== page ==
Podcast Interview on SuperBrewers!

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My friend Jake over at SuperBrewers.com just interviewed me for his podcast and it was a lot of fun! It was also my first time ever being interviewed on a podcast so it was a whole new adventure.

Jake is a very serious home brewer as you'll see from his site and he has tons of helpful tips if you're interested in trying your hand at brewing some beer. Plus, he's from Wisconsin which lends a guy extra credibility on the beer brewing front. :)​

Click to Listen to the Full Interview

Organic vs. Conventional Lemons: The Sequel

We moved to a new house about 2 years ago and just today I was digging through a closet and made quite a find…a full case of Everclear! Score!

Case of 151 Proof Grain Alcohol

I know well what to do with this so I decided that first I’ll revisit the organic vs. non-organic results. My first replication study, as it were.

I had a couple reasons for this, one of which is the price of lemons. Lemons have gotten increasingly expensive, especially the organic variety. I bought both types and the conventional ones were 3 for a dollar but the organic ones were about $1 each. Sounds crazy at first, but there is actually a big difference in the lemons. Check the pics below.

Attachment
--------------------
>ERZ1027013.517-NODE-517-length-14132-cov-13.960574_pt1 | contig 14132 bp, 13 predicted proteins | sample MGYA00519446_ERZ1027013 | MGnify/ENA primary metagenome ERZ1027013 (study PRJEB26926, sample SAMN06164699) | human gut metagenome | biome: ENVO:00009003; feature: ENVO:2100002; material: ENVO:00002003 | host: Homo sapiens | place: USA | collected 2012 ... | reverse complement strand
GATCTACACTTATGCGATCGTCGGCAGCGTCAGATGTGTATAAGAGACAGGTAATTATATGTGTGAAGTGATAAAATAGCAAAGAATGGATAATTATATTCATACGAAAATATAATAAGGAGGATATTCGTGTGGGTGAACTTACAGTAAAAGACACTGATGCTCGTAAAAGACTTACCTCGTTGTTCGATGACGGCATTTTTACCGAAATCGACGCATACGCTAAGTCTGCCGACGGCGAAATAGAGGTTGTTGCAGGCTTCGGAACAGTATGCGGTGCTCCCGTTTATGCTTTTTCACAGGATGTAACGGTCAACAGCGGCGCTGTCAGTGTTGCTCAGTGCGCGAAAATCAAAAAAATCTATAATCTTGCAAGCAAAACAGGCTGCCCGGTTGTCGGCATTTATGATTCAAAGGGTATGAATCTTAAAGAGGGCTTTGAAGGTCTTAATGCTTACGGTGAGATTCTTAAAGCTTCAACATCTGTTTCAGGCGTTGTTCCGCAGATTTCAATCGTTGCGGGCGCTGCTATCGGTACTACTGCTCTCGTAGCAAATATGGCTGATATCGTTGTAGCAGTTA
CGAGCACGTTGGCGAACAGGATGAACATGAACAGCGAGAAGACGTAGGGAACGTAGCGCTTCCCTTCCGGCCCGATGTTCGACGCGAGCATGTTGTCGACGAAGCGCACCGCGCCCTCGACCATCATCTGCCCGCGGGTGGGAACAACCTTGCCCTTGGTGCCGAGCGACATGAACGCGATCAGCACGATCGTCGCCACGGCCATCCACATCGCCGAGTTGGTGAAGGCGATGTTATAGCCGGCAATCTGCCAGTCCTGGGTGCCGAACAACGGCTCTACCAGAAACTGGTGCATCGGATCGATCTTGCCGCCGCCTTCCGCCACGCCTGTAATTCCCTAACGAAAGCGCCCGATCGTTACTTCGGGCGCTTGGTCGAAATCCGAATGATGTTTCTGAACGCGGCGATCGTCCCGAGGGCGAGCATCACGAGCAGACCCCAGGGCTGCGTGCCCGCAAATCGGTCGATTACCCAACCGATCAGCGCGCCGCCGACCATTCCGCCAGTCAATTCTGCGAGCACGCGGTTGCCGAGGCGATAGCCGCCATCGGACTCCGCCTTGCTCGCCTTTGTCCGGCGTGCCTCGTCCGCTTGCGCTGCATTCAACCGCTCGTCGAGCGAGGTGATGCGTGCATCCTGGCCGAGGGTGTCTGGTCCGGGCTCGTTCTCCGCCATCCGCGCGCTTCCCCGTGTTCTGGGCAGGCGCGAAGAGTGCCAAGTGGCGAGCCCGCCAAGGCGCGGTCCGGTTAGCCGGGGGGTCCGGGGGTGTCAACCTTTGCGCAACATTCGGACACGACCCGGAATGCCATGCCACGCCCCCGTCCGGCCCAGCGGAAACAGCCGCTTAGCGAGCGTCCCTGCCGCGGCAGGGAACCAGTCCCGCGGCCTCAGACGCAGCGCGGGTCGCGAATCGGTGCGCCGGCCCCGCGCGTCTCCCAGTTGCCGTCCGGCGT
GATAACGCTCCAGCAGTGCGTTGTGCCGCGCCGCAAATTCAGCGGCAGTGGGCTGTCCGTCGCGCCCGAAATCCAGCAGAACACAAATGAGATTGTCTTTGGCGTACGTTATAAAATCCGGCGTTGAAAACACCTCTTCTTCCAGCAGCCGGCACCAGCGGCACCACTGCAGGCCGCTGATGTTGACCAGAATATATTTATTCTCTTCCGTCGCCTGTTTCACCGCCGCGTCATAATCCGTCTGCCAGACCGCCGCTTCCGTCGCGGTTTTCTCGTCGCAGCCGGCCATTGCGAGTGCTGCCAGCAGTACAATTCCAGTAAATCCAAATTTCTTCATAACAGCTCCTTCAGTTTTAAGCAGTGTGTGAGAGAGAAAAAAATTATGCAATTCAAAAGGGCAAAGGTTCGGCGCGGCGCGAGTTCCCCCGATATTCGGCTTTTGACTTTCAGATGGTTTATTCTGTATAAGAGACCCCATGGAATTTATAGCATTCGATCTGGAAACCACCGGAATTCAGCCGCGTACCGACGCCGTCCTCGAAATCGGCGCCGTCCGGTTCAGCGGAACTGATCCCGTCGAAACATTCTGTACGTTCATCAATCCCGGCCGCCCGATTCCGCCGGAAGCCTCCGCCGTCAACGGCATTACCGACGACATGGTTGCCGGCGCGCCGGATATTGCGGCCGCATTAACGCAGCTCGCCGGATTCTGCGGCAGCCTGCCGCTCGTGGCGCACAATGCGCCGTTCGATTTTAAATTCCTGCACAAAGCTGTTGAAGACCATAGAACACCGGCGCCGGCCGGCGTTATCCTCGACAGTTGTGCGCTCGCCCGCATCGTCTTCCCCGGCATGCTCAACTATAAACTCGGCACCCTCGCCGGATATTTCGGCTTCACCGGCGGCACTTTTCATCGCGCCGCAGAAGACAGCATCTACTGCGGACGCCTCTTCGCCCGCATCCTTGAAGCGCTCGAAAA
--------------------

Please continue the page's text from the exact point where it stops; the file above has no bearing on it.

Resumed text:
Pile of organic lemons next to a pile of conventional lemons.

Picture of organic lemon and conventional lemon

Normally organic produce is smaller and uglier than conventional produce but not so in this case. The big, beautiful lemons are the organics. The puny looking ones are the conventionals.

There was still a color difference as you can see below…but mostly I was intending to equalize the quantity of zest, a step I didn’t take the last time I conducted this experiment.

Conventional lemon zest vs. organic lemon zest in clear glasses.

So I zeroed out the glass and weighed the zest. I had 8 organic lemons and 9 conventional lemons to account for the difference in size of the fruit.

Glass of lemon zest on a food scale.

As I started to even out the two glasses it looked like there was a LOT more organic zest according to the scale. But when I actually started moving the zest around I realized the two quantities were actually very close.

Glass of organic lemon zest on a digital food scale.

Drinking glass weighed on a food scale.

Then I figured out that while they look identical at first glance, my two drinking glasses have very different thicknesses in the base and there was a huge weight difference between them. I should have thought of this out of the gate, but it’s easy to overlook!

Comparison of the thickness of two drinking glasses.

End of Summer Drink Pic

To close out the summer we took a Labor Day weekend trip to Newport, RI. I highly recommend it if you’re in the neighborhood. We ate at The Mooring restaurant right on the harbor, where the meal was delicious and the drinks were lovely (that’s my 3-year-old daughter coloring in the background).

Limoncello drink

Limoncello drink from The Mooring Restaurant in Newport, RI

I’d recommend the restaurant but not this particular drink, as it tasted much more like tonic water than limoncello. The limoncello was barely detectable.

The trip was fantastic though and we visited First Beach late in the afternoon which meant vast expanses of sand near the cliffs. A perfect beach weekend.